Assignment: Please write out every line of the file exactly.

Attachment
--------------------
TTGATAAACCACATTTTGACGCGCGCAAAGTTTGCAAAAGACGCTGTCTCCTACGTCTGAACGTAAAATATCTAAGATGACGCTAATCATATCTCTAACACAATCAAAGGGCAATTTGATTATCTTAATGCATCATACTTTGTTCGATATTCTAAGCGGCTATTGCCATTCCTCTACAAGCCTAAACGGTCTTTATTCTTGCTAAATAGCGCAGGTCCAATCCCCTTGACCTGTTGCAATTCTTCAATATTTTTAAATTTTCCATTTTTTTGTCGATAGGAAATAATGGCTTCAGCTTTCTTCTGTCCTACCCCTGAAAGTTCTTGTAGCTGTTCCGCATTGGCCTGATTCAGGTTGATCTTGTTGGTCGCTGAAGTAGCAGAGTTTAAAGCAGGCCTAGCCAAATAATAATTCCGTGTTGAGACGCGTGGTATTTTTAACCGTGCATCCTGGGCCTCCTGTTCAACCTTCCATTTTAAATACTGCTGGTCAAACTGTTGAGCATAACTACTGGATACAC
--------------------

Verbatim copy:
TTGATAAACCACATTTTGACGCGCGCAAAGTTTGCAAAAGACGCTGTCTCCTACGTCTGAACGTAAAATATCTAAGATGACGCTAATCATATCTCTAACACAATCAAAGGGCAATTTGATTATCTTAATGCATCATACTTTGTTCGATATTCTAAGCGGCTATTGCCATTCCTCTACAAGCCTAAACGGTCTTTATTCTTGCTAAATAGCGCAGGTCCAATCCCCTTGACCTGTTGCAATTCTTCAATATTTTTAAATTTTCCATTTTTTTGTCGATAGGAAATAATGGCTTCAGCTTTCTTCTGTCCTACCCCTGAAAGTTCTTGTAGCTGTTCCGCATTGGCCTGATTCAGGTTGATCTTGTTGGTCGCTGAAGTAGCAGAGTTTAAAGCAGGCCTAGCCAAATAATAATTCCGTGTTGAGACGCGTGGTATTTTTAACCGTGCATCCTGGGCCTCCTGTTCAACCTTCCATTTTAAATACTGCTGGTCAAACTGTTGAGCATAACTACTGGATACAC